I’ve been sitting on the sidelines of this one for a few days.
The tragedy in Sandy Hook has elicited every kind of response from the supportive and caring, to the vitriolic and callous. All of us want to find a way to express our anger, our frustration, our grief, and our love. Many of us want to do so publicly, but I’d ask us to reflect for a moment on what’s helpful and thoughtful, and what’s not.
As I’ve stated before, I’m not a fan of sound-byte sized opinions. But if I was to have one on this situation it would be; Take a beat. Think before you speak and especially before you write something permanent.
There’s a time and a place for the gun control debate, but both sides seem a little late to the party during a tragedy such as this. There’s a time for thinking about the violence in our culture, from video games to TV, but with an understanding that no two things are the same, and a whole genre or medium can’t be judged by a few bad apples. Both video games and guns are like alcohol, most of us know how to drink and use responsibly, and some of us are drunks, or maniacs. That doesn’t mean we should ban any of these things. We tried it with alcohol and it didn’t go so well.
And specifically to those of you using Israel as an example for why we should have guns in schools, I’d ask that you think for a moment about how their situation is just a little bit different than ours. Perspective is something sorely needed by people sharing this view. The daily threats of destruction and violence in Israel are something America has no experience with, and we’re arrogant if we think we have the same thing here.
During times of tragedy like this we often accuse our politicians of exploiting the situation for political gain. Democrats enact tougher gun control and Republicans fight back. But what do the rest of us actually have to gain? What do we gain by reaching into the deepest, darkest recesses of ourselves, and showing our true nature to the world? Or worse, what do we gain by having a knee-jerk reaction, of jumping on a sharing, liking, tweeting bandwagon, without a thought as to why, associating our names, our reputations permanently.
Frankly, I’m disappointed in some of my Facebook friends, my friends. These are people I know who think deeply, and who care deeply, allowing themselves to distill it all to putrid sludge. You’re better than this! Maybe rather than typing something five seconds after you hear it, go to sleep, reflect, pray, think for God’s sake. Discuss it with family, with friends, on the phone or in person where you have time to make a real argument, and where your words can be forgotten if they weren’t worth speaking.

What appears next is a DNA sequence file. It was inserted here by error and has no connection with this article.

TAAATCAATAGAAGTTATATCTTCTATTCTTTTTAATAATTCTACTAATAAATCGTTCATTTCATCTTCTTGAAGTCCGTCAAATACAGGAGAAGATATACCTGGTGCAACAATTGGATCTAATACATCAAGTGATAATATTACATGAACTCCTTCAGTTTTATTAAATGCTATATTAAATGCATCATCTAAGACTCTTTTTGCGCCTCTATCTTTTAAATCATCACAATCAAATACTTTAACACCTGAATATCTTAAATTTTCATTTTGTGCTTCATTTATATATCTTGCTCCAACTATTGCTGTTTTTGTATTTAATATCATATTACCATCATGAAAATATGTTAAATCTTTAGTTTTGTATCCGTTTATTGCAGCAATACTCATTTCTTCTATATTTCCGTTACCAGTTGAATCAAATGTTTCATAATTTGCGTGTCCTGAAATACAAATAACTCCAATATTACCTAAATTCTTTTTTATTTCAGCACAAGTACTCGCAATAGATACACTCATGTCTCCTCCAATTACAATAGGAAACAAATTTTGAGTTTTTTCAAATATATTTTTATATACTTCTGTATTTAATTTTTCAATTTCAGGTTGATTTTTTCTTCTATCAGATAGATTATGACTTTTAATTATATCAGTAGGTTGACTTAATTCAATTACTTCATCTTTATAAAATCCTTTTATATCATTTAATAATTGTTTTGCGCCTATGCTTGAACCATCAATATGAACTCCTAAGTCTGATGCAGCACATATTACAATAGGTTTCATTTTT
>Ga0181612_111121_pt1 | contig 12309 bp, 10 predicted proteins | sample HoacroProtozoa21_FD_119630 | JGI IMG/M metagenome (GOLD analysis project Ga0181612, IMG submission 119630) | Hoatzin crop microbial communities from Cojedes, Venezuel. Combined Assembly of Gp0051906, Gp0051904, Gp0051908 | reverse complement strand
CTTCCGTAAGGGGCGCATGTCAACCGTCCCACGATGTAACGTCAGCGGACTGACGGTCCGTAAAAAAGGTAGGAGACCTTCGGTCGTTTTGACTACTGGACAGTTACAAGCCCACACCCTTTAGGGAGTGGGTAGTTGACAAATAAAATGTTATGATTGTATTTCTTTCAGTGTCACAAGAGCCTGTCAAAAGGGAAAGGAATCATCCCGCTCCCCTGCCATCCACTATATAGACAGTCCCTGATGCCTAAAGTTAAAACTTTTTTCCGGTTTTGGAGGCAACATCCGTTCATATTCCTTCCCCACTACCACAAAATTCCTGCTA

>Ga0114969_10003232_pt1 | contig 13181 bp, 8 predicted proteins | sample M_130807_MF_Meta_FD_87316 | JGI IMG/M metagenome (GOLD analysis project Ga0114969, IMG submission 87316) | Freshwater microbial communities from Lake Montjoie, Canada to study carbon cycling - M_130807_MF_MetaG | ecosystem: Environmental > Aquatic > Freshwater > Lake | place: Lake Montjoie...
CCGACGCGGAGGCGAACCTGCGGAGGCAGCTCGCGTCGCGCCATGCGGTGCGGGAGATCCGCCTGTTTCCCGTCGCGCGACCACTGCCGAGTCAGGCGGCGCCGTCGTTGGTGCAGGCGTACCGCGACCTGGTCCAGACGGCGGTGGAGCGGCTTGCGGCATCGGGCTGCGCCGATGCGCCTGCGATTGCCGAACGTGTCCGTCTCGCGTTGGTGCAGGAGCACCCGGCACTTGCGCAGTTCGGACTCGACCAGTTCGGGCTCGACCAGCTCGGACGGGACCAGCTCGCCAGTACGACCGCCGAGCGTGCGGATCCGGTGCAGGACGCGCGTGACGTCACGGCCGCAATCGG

It’s free speech, but can we all agree that all that is permissible is not all good? We all want to help those in grief, and to make this a better nation, but we accomplish more by faith, and prayer, and thought, than we do by a lack of thinking. Rather than saying we need guns in the schools, talk to your friends, your neighbors, and your PTA about how you can make your school safer. We can use this tragedy to make things better. Unspeakable evil can be countered, can be used for good.
Let’s remember a little old wisdom, think before you speak. And tweet, and meme, and like, and share. And let’s take the time to make real change, in our nation and in ourselves.
3 responses to “Take a beat”
Well put, Ben. Too many people have plunged over the reckless cliff of social media – posting and tweeting with no regard to others. Our world is starved of face-to-face interactions. Those spouting off about politics to counter such a tragedy certainly changes their tune when they’re one-on-one with family, friends or co-workers. They too often forget that beyond that computer screen are actual human beings.
Well said. Thanks!
This reminds me of that great quote by the famous Rahm Emanuel, “You never let a serious crisis go to waste.” If you ask me, I would say if these people really felt this was an important issue, they would not wait for a school shooting to look into it. I remember when I was a kid, we had guns. There were guns in kids cars, knives on their belts, and fights in schools. What is so different now? Maybe we, as kids, played with other kids in the physical realm. We poked things with sticks and threw rocks. We rode bikes for hours and shared a Coke. We stole dad’s dirty mags and cheap beer. Today, the kids text, tweet, google+, etc.. Besides school, when do they actually spend time getting to know how to interact with people? I mean INTERACT!! To spend all day yelling, fighting, joking, laughing, stealing, pranking, sharing, and giving… everything but stay at home.
But since you did not ask me, pass the controller. My son and I have some aliens to kill.